Dressed as she was, looking as she did, in comparison with Sally, she held all the weapons. She could play them, wield them, just as she wished. Well-frocked, looking her best, a woman is a dangerous animal; but throw her in contact with another of her sex who is but poorly clad, socially beneath her, and in training her inferior, and you may behold all the grace, all the symmetry of the cobra as it unwinds its beautiful, sinuous body before the eyes of its panic-stricken prey.
The fact that her brother had admitted Sally to the room, made Mrs. Durlacher realize that he held her in special regard. Notwithstanding that Miss Bishop called upon him at his own rooms at half-past nine at night, when all young ladies who valued their reputations would be either playing incompetent bridge in the suburban home, or going respectably with relations to a harmless piece at the theatre, she took the other fact well into consideration—gave it full weight—and all in that brief moment of a pause, realized that as yet there was no intimacy between these two.
She did not look upon women as a class—the class he mixed with—as dangerous to her brother’s ultimate salvation; but coming across the individual in Sally, quiet, unobtrusive—the type that valued its own possessions, and would certainly expect substantial settlement, if not marriage itself—she felt called into action and answered the call, as only such women with her training know how.
When she had shaken hands, she leant back again with one graceful elbow, bared, upon the mantelpiece—the pose of absolute ease. Sally, who, except for the students’ balls, to which Janet had sometimes taken her, had not been in the presence of people in evening dress since she left home, stood, hiding her nervousness, but not hiding the fact that it was concealed. Traill’s heart warmed to her. He knew his sister through and through—guessed every thought that was taking shape in her mind. But Sally—even her presence there alone—was more or less of an enigma and, seeing her almost pathetic perturbation of manner, he paid all the attentions he roughly knew to her.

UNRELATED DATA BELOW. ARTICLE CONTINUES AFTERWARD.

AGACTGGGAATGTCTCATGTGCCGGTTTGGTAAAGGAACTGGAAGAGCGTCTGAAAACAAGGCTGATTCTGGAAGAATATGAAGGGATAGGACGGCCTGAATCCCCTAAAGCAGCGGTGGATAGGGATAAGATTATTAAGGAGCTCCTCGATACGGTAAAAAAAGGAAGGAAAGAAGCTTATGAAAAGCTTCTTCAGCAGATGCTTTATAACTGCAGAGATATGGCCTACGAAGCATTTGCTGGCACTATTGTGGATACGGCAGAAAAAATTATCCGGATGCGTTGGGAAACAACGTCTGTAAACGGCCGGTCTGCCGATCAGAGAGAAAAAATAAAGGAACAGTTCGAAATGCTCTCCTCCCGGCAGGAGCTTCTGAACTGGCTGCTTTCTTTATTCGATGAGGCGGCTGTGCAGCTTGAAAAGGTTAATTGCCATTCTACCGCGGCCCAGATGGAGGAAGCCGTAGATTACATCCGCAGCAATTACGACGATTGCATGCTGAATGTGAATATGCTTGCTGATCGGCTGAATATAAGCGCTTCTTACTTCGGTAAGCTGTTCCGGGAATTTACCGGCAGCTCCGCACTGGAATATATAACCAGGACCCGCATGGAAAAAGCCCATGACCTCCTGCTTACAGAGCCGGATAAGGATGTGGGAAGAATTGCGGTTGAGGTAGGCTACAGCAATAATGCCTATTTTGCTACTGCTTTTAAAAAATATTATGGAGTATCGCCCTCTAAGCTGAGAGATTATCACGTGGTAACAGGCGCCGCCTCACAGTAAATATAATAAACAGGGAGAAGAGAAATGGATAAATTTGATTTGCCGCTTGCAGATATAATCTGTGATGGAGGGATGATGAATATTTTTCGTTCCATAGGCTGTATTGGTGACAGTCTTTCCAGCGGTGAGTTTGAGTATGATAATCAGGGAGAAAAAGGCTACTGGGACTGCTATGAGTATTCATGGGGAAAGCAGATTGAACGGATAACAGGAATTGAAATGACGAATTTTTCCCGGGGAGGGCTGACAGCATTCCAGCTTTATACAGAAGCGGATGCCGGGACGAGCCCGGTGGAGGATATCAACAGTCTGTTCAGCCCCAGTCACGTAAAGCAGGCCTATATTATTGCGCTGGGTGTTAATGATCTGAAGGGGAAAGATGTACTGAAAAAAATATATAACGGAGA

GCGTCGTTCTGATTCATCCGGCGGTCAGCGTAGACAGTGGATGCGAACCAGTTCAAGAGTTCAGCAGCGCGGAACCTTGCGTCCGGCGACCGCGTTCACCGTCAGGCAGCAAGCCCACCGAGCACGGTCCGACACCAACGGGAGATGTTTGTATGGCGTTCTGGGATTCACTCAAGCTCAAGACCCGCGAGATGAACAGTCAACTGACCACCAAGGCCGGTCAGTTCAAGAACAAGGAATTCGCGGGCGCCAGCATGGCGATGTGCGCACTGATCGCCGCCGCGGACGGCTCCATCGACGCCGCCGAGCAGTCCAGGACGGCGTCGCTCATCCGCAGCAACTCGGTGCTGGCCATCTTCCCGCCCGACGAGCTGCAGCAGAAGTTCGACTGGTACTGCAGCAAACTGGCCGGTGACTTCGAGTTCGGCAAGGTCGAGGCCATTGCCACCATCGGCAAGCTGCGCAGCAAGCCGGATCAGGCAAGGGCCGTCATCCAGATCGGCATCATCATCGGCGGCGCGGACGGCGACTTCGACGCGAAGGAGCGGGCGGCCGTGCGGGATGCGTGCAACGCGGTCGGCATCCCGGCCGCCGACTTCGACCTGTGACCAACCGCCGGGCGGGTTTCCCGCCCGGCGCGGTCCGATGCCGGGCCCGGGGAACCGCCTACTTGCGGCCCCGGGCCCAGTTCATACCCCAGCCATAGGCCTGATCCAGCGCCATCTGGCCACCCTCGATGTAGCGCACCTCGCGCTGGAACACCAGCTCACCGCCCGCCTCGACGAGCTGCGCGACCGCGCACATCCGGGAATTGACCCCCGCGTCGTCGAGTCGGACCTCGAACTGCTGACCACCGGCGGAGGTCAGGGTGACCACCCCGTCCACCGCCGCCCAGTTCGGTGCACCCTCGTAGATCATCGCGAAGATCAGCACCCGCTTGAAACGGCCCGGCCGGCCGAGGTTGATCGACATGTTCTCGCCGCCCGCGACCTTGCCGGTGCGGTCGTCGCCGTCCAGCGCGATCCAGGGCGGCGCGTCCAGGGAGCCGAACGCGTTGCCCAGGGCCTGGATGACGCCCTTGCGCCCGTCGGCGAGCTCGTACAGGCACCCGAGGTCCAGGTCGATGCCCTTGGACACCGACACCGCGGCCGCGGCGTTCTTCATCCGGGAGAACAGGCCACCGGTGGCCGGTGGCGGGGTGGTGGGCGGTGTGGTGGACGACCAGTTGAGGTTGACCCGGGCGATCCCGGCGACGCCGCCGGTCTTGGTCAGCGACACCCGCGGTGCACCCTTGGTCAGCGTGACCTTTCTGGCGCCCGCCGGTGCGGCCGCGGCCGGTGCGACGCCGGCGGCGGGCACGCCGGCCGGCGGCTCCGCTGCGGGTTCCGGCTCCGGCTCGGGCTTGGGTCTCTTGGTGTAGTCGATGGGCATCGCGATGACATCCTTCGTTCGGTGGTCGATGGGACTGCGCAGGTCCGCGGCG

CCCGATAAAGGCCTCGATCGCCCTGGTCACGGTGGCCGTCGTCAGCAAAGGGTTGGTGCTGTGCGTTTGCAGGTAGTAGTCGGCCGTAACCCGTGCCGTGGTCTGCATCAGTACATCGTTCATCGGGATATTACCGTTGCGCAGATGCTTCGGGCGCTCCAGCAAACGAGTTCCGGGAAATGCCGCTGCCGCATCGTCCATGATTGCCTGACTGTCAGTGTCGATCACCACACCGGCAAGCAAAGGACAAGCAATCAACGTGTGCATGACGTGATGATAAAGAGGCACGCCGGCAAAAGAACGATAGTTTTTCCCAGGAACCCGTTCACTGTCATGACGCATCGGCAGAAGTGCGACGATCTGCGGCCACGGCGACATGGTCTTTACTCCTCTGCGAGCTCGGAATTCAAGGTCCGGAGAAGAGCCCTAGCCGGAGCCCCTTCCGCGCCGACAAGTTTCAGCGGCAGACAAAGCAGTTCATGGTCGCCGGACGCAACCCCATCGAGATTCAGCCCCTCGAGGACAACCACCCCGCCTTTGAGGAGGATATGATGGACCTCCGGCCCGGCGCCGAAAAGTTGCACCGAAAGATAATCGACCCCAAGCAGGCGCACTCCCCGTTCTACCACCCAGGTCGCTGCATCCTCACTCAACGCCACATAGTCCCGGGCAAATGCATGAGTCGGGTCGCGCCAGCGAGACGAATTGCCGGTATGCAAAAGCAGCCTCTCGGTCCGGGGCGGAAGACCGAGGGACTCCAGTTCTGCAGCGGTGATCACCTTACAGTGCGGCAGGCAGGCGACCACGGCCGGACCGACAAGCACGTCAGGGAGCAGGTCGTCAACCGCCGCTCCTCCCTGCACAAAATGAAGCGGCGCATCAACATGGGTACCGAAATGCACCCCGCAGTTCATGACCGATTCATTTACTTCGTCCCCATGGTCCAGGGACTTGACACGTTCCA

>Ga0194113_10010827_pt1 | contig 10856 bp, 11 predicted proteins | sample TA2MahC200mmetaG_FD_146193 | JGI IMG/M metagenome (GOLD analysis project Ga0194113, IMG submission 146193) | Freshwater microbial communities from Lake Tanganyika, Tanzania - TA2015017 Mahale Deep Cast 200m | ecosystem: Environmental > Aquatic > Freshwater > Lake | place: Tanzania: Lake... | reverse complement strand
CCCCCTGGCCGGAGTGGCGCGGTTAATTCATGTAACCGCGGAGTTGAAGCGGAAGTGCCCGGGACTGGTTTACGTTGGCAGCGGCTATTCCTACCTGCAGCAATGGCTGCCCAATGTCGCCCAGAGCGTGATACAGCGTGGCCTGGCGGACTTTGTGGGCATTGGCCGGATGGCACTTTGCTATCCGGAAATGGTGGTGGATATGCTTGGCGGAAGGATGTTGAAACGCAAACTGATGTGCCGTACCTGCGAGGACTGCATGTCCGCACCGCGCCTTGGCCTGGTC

“Here—you must sit down,” he said easily. “We’re not going to let you rush away before you’ve come.”
For that plural of the pronoun, Sally thanked him generously in her heart; for that also, Mrs. Durlacher smiled inwardly and saw visions of the power by which Jack would eventually win his way.
“Will you have some coffee?” he added, when she had accepted the chair he proffered. “We’ve just had some. Good—wasn’t it, Dolly?”
“Will you have some?” he repeated.
“No, thank you—well—yes,—yes, I think I will.”
Even to take coffee is action—action that it is an aid to conceal.
“No, thank you—black, please.”
She trusted that he would not remember that she had taken it with milk before. She always did take it with milk, but the eyes of that woman by the mantelpiece were on her, and she knew well enough how coffee ought to be taken.